Down payment requirements

Commercial mortgages also have higher down payment requirements than residential mortgages. The minimum is 85% loan to value and can go as high as 50% for vacant land or farmland. Your required down payment may vary a lot based on your property type and use.

CMHC insured commercial mortgages

Some commercial mortgages are also able to take out mortgage default insurance from the Canada Mortgage and Housing Corporation (CMHC).

Generally, CMHC offers this insurance to multi-unit residential properties. CMHC insured mortgages are offered better rates by lenders as there is less risk in these mortgages, however, borrowers must also pay to cover the insurance premium and meet a set of qualifying criteria.

Criteria for qualifying for CMHC insurance on a commercial property

Some of the criteria required to qualify for CMHC commercial mortgage insurance may include:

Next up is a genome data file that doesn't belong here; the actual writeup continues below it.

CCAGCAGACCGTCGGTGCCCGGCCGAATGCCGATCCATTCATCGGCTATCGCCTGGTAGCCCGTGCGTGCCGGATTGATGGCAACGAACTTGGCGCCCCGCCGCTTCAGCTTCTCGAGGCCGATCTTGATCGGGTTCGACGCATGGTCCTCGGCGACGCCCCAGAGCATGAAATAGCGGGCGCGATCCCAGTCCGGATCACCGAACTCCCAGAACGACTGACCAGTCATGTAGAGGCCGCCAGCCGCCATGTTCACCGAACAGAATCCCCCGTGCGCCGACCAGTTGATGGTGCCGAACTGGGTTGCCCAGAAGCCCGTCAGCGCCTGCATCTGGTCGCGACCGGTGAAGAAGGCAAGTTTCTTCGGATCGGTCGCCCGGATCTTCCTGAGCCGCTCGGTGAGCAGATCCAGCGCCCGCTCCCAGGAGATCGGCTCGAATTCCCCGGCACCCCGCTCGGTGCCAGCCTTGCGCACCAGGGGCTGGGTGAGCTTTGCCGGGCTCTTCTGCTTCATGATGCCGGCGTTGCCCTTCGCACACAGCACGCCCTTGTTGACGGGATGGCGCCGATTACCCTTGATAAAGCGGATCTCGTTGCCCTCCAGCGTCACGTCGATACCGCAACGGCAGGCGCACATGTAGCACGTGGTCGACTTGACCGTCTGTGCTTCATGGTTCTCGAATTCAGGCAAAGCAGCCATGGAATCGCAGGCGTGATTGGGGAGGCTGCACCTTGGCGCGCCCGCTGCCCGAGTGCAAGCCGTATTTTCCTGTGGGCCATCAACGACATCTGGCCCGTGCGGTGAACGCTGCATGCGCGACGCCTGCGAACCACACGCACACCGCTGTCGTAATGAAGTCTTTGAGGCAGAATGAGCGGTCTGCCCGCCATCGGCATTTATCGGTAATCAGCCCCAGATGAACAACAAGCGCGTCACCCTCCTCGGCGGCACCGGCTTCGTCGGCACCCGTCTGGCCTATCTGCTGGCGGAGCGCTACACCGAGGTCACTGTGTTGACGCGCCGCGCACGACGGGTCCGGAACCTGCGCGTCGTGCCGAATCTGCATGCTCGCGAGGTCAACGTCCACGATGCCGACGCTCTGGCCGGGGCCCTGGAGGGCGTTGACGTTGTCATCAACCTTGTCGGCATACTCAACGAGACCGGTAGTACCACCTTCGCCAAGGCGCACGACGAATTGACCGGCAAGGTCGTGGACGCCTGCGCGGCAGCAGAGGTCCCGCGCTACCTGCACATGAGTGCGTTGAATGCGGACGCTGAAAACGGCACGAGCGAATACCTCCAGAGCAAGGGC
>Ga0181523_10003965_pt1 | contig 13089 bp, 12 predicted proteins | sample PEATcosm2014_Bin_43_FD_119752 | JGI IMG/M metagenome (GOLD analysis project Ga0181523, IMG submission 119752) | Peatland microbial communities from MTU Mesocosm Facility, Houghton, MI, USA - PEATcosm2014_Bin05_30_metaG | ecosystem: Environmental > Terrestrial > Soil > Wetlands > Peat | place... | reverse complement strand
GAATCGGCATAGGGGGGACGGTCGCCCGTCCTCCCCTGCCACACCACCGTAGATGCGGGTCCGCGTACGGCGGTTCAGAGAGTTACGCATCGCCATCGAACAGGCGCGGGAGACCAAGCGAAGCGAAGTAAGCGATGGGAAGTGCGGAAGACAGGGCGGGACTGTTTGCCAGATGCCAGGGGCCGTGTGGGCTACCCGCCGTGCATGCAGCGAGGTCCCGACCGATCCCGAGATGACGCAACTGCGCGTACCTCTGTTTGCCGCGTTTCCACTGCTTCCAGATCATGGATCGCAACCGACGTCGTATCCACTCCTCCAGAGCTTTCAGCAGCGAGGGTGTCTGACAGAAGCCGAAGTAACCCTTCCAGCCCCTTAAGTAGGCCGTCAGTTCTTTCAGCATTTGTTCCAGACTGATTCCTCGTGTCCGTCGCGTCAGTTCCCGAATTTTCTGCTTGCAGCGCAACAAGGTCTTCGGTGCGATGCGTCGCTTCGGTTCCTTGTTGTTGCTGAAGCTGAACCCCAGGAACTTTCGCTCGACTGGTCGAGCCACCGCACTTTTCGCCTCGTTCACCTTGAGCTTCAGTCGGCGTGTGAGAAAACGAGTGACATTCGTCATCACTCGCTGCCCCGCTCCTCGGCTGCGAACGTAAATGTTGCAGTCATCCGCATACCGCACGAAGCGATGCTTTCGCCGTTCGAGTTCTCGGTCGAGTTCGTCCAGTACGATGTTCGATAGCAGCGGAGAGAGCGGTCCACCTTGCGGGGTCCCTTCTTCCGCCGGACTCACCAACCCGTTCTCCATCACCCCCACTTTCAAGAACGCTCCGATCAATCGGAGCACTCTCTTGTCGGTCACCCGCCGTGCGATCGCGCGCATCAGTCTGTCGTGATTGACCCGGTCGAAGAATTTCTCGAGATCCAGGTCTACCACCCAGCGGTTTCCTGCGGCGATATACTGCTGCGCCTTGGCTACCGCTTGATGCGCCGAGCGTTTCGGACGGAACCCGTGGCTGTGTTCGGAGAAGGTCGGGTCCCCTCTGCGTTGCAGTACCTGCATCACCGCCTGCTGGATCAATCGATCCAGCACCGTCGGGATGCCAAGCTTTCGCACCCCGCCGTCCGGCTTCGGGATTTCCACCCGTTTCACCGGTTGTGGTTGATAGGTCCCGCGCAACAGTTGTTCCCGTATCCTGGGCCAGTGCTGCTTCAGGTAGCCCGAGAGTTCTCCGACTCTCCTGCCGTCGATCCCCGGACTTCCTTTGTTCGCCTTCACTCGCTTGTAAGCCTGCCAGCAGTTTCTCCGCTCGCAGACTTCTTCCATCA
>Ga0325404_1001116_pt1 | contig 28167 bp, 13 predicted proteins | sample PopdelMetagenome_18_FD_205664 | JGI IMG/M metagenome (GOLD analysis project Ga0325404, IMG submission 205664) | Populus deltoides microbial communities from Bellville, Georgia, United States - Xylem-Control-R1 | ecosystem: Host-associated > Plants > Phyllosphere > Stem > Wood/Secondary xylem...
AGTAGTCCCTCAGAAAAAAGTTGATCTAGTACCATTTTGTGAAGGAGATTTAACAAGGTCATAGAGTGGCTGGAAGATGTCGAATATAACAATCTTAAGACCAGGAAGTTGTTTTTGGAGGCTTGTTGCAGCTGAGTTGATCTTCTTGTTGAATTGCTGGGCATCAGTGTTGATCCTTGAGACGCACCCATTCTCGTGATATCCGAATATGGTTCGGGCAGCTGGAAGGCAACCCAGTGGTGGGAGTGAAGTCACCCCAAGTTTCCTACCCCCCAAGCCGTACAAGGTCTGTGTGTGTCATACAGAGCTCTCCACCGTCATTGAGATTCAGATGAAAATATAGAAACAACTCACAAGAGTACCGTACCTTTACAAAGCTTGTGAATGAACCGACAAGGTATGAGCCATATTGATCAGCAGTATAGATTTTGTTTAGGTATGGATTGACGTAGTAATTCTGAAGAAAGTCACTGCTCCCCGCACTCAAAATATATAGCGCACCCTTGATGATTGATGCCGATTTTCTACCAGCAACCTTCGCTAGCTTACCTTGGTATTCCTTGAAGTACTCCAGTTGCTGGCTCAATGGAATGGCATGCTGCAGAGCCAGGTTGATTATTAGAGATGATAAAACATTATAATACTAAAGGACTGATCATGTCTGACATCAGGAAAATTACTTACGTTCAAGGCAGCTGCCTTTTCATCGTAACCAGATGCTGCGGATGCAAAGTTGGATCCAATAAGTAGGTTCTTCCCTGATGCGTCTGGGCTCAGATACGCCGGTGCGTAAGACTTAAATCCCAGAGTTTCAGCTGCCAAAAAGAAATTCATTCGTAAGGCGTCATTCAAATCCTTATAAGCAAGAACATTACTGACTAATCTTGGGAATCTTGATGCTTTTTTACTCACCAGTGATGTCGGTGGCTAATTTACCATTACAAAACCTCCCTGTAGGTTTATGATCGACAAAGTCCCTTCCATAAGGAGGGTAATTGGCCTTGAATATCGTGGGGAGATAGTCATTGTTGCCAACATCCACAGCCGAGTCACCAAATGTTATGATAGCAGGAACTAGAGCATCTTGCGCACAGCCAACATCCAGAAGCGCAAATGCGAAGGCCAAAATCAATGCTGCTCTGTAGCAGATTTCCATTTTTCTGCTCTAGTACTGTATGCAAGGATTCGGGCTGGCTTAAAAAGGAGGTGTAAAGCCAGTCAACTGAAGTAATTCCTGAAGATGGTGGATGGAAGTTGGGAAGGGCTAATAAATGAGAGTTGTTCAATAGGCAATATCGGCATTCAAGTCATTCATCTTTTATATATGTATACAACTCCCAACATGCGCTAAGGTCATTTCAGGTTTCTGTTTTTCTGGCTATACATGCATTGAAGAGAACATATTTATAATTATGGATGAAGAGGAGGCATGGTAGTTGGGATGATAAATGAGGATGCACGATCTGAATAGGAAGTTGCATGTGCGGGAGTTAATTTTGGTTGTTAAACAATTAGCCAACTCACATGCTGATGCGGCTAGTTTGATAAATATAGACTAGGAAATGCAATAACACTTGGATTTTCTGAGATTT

• Having at least five or more units
  • Property is at least 70% residential both in floor area and loan value
  • Have a loan to value ratio no higher than 85%
  • Proven experience in managing similar rental properties
  • At least five years of multi-unit management experience from the borrower or their property manager
  • Net worth of at least 25% of the loan value
  • Capable of guaranteeing up to 100% of the loan until you have 12 months of stable rent

These criteria can make CMHC insurance on commercial mortgages much more restricted than on residential mortgages, however, there are benefits for both the lender and the borrower.

What you need to qualify

When it comes to qualifying borrowers for commercial mortgages, commercial lenders go a bit beyond what is required in conventional residential mortgages.

Personal financial record

Like with any loan, the borrower's own financial situation will have to be taken into account when qualifying for a loan. These factors include things like the borrower's credit score, income, debt service capabilities, and more.

Property type, business plan, and business success